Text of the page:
genetic factors in political orientation?

An article by Jim Giles published in New Scientist, and posted by the Center for Genetics and Society, surveys a variety of studies leading some people to see genetic factors in political inclinations, including liberal v. conservative, and likelihood to participate or not.

The studies include twin studies, gene studies and personality studies. This calls for some degree of skepticism, but some of it seems worthy of consideration.

The findings seem related to what used to be called “Individual Differences” in Ed Psych classes, and some of what is now treated as differences in “learning styles.” They suggest that factors beyond information and experience may be relevant to the success of “multicultural education.”

I am about the last person to accept biological reductionism, but some degree of openness to these lines of investigation might be in order — or maybe I’m just genetically predisposed to ambiguity and openness (traits considered by some of these studies in relation to more liberal political orientations).

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2 Comments

  1. jess13
    Posted May 11, 2008 at 8:18 pm | Permalink

    “Liberals and conservatives have different patterns of brain activity” simply tells us a fact in the present moment. It is also plausible that having liberal or conservative tendencies may cause different patterns of brain activity as the other way around.

    “The fact that identical twins gave the same answer more often than non-identicals suggests the answer must be influenced by their genes.” Indeed? When does a relatively new science allow such strong inferences based on such meager data? “Must be influenced”? That’s not a scientific conclusion – it is indeed biological reductionism articulated as ideology.

    I don’t buy it. But I do agree that many of my fellow social science practitioners are loathe to admit the possibility that the body and its processes are part of the equation of human behavior and experience. Of course, like Tony, I’m probably just predisposed to ambiguity through my genetic makeup. :) I should ask my daughter what she thinks about this. She’s a bio-geneticist.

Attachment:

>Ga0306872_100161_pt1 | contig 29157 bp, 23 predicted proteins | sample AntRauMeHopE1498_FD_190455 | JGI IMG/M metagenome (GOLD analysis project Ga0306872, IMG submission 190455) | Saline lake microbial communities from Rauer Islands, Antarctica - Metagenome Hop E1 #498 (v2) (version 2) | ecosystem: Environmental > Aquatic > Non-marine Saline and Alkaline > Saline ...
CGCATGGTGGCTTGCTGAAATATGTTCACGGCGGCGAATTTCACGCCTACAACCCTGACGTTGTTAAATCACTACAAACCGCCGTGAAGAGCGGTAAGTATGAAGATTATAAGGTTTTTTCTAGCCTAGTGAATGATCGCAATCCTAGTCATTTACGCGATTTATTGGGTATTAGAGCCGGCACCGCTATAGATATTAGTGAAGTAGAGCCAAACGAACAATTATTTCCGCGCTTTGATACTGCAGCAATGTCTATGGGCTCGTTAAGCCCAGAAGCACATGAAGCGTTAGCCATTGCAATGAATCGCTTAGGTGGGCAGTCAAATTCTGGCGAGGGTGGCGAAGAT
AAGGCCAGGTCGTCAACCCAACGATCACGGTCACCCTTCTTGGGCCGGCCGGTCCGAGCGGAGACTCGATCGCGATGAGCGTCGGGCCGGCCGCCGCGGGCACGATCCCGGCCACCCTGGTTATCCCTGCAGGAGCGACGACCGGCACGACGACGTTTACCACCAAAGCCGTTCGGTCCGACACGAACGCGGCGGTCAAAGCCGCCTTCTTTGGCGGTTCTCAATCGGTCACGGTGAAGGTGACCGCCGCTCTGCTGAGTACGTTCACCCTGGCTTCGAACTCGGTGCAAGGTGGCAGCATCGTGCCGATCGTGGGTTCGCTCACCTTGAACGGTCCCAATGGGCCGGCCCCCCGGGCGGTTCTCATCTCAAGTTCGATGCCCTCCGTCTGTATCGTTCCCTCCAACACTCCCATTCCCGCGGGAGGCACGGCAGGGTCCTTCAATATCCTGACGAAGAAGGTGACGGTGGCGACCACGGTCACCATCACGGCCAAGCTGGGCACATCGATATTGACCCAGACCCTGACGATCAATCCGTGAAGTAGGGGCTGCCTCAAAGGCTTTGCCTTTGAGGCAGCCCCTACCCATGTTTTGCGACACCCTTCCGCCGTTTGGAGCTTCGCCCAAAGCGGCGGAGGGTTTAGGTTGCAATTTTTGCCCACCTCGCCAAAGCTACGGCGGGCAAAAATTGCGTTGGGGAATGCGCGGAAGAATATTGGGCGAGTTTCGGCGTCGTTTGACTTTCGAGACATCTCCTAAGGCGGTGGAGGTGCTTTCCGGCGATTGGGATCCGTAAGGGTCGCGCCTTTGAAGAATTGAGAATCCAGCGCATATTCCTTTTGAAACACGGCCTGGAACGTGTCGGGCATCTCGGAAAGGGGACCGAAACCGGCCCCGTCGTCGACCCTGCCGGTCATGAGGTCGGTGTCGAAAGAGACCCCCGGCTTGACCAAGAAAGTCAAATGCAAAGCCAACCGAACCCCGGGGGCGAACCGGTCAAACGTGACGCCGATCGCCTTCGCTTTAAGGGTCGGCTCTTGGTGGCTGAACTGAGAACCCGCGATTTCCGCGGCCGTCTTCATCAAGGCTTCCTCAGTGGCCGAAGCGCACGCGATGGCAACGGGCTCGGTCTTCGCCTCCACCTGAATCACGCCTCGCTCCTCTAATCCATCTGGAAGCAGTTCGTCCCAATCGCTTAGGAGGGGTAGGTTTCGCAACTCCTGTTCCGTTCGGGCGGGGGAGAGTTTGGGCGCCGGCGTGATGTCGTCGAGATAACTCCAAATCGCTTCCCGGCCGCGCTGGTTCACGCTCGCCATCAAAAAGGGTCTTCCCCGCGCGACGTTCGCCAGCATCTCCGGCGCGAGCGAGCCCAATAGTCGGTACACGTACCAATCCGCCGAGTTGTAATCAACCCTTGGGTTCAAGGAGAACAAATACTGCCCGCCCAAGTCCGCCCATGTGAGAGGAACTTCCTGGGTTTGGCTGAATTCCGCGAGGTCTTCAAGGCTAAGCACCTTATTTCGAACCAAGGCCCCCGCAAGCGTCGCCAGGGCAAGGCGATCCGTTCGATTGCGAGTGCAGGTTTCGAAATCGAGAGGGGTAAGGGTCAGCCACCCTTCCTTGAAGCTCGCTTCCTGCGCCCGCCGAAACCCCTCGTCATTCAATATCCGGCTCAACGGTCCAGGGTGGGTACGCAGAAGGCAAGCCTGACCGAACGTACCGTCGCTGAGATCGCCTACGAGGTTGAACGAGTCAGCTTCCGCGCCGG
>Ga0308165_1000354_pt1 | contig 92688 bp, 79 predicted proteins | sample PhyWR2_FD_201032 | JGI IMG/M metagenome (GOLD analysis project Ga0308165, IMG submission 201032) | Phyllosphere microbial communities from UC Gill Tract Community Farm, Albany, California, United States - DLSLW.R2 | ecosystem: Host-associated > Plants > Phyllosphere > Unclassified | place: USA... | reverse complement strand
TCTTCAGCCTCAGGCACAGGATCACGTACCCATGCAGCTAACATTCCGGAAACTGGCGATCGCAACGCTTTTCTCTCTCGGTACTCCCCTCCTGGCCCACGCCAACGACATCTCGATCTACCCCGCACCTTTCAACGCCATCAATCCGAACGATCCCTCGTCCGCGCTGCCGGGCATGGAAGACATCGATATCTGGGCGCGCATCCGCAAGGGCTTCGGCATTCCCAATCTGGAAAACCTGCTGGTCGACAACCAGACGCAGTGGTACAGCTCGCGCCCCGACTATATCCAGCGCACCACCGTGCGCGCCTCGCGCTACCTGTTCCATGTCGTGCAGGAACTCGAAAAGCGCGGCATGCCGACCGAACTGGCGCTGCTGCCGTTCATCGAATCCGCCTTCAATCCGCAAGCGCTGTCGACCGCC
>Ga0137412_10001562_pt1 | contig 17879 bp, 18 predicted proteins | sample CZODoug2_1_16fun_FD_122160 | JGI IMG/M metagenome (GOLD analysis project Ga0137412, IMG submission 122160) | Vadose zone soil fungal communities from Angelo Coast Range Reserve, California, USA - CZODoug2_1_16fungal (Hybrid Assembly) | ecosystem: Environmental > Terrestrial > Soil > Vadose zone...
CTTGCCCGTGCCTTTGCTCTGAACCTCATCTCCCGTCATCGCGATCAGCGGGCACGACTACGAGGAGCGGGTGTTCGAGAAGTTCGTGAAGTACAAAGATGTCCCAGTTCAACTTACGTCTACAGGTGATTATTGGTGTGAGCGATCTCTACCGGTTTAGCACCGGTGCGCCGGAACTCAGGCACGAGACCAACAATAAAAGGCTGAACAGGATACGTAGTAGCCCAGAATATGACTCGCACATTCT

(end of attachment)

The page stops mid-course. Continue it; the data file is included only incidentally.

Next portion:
Jessica

  2. Kevin Currie
    Posted July 11, 2008 at 5:52 pm | Permalink

    Not having seen these studies, I think they would probably suffer from the “nature or nurture” fallacies that many such studies frequently fall into.

    The difficulty may be this: it seems to me that if biological make-up has something to do with influencing one’s political temperment, then one will generally be brought up by one’s biological parents, who will tend also towards that temperment.

    So, the difficulty may be to figure out whether it was the genetics or the parenting that is the primary factor. (Are there any studies which find that twins raised by different sets of parents with different political persuasions end up with the same political persuasion?)

    It is similar to the dilemma I read of in Steven Pinker’s “Blank Slate” where he disucsses this dillema in the context of studies showing a biological predisposition towards violence. (He rightly pointed out that it is just as plausible that one LEARNS the violence from violent parents as it is that one INHERITS the violence from them genetically.)

    I see no problem – as do neither of you – with biological causal explanations such as these, but they are very sticky. I hope no one says that there is a “gene for” conservatism (or liberalism).


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